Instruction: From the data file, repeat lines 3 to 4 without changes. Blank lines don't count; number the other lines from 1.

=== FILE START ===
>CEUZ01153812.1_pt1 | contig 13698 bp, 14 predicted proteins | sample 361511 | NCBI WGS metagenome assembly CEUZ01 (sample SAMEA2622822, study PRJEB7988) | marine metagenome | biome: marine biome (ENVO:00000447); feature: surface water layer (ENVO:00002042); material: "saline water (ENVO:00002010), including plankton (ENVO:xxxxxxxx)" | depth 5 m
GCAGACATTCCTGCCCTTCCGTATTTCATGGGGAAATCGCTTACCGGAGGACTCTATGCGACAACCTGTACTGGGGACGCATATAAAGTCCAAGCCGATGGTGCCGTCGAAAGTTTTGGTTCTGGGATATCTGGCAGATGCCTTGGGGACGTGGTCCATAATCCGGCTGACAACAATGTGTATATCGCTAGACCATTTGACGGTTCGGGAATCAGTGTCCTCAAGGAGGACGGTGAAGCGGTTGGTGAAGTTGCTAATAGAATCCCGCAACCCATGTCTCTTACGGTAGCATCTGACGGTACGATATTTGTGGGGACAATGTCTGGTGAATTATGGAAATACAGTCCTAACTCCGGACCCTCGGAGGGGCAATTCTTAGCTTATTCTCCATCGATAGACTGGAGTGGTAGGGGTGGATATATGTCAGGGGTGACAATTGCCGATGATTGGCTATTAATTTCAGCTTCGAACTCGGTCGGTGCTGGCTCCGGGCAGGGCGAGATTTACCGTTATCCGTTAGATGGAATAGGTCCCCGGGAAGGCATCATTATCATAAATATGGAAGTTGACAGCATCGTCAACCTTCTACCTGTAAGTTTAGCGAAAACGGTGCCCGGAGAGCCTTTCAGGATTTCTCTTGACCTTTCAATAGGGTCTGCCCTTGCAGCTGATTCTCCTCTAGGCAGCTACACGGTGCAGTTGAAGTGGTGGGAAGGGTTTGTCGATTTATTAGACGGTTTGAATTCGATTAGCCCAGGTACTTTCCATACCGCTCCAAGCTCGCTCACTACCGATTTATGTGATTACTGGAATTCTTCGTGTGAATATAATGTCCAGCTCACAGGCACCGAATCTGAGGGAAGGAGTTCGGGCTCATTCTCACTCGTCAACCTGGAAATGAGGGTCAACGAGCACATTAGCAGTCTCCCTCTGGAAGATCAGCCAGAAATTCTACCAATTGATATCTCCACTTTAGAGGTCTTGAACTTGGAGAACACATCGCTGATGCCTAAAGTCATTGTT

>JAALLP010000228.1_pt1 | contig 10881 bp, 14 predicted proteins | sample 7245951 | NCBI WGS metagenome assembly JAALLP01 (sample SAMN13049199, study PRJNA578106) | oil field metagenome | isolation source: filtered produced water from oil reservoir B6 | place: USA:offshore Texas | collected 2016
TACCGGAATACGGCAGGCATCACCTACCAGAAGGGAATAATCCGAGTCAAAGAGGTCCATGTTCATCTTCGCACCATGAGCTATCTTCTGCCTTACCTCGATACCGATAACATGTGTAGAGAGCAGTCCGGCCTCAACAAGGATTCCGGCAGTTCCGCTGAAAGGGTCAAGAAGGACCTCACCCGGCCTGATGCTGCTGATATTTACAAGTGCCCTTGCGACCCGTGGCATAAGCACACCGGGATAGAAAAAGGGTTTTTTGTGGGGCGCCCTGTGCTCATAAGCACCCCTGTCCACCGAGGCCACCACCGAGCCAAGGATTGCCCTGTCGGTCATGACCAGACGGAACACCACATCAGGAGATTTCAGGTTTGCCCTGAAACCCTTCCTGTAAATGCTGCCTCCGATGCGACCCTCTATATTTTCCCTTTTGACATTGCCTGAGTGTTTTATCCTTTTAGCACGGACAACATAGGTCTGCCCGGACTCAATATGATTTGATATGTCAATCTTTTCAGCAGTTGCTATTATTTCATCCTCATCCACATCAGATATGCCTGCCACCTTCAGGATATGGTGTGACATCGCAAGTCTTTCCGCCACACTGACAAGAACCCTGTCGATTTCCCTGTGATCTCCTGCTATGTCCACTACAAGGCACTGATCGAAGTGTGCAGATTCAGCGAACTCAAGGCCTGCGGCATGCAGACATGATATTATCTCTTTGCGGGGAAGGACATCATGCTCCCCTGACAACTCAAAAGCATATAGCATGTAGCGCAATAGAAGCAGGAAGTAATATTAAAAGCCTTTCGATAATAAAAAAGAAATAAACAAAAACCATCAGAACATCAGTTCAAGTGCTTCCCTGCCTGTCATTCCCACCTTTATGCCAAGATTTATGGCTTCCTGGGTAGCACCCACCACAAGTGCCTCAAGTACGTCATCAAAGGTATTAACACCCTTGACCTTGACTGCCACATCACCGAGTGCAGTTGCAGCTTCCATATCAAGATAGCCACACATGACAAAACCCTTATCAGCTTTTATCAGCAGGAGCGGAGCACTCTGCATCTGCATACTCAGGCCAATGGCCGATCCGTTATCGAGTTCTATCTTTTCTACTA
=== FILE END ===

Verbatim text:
>JAALLP010000228.1_pt1 | contig 10881 bp, 14 predicted proteins | sample 7245951 | NCBI WGS metagenome assembly JAALLP01 (sample SAMN13049199, study PRJNA578106) | oil field metagenome | isolation source: filtered produced water from oil reservoir B6 | place: USA:offshore Texas | collected 2016
TACCGGAATACGGCAGGCATCACCTACCAGAAGGGAATAATCCGAGTCAAAGAGGTCCATGTTCATCTTCGCACCATGAGCTATCTTCTGCCTTACCTCGATACCGATAACATGTGTAGAGAGCAGTCCGGCCTCAACAAGGATTCCGGCAGTTCCGCTGAAAGGGTCAAGAAGGACCTCACCCGGCCTGATGCTGCTGATATTTACAAGTGCCCTTGCGACCCGTGGCATAAGCACACCGGGATAGAAAAAGGGTTTTTTGTGGGGCGCCCTGTGCTCATAAGCACCCCTGTCCACCGAGGCCACCACCGAGCCAAGGATTGCCCTGTCGGTCATGACCAGACGGAACACCACATCAGGAGATTTCAGGTTTGCCCTGAAACCCTTCCTGTAAATGCTGCCTCCGATGCGACCCTCTATATTTTCCCTTTTGACATTGCCTGAGTGTTTTATCCTTTTAGCACGGACAACATAGGTCTGCCCGGACTCAATATGATTTGATATGTCAATCTTTTCAGCAGTTGCTATTATTTCATCCTCATCCACATCAGATATGCCTGCCACCTTCAGGATATGGTGTGACATCGCAAGTCTTTCCGCCACACTGACAAGAACCCTGTCGATTTCCCTGTGATCTCCTGCTATGTCCACTACAAGGCACTGATCGAAGTGTGCAGATTCAGCGAACTCAAGGCCTGCGGCATGCAGACATGATATTATCTCTTTGCGGGGAAGGACATCATGCTCCCCTGACAACTCAAAAGCATATAGCATGTAGCGCAATAGAAGCAGGAAGTAATATTAAAAGCCTTTCGATAATAAAAAAGAAATAAACAAAAACCATCAGAACATCAGTTCAAGTGCTTCCCTGCCTGTCATTCCCACCTTTATGCCAAGATTTATGGCTTCCTGGGTAGCACCCACCACAAGTGCCTCAAGTACGTCATCAAAGGTATTAACACCCTTGACCTTGACTGCCACATCACCGAGTGCAGTTGCAGCTTCCATATCAAGATAGCCACACATGACAAAACCCTTATCAGCTTTTATCAGCAGGAGCGGAGCACTCTGCATCTGCATACTCAGGCCAATGGCCGATCCGTTATCGAGTTCTATCTTTTCTACTA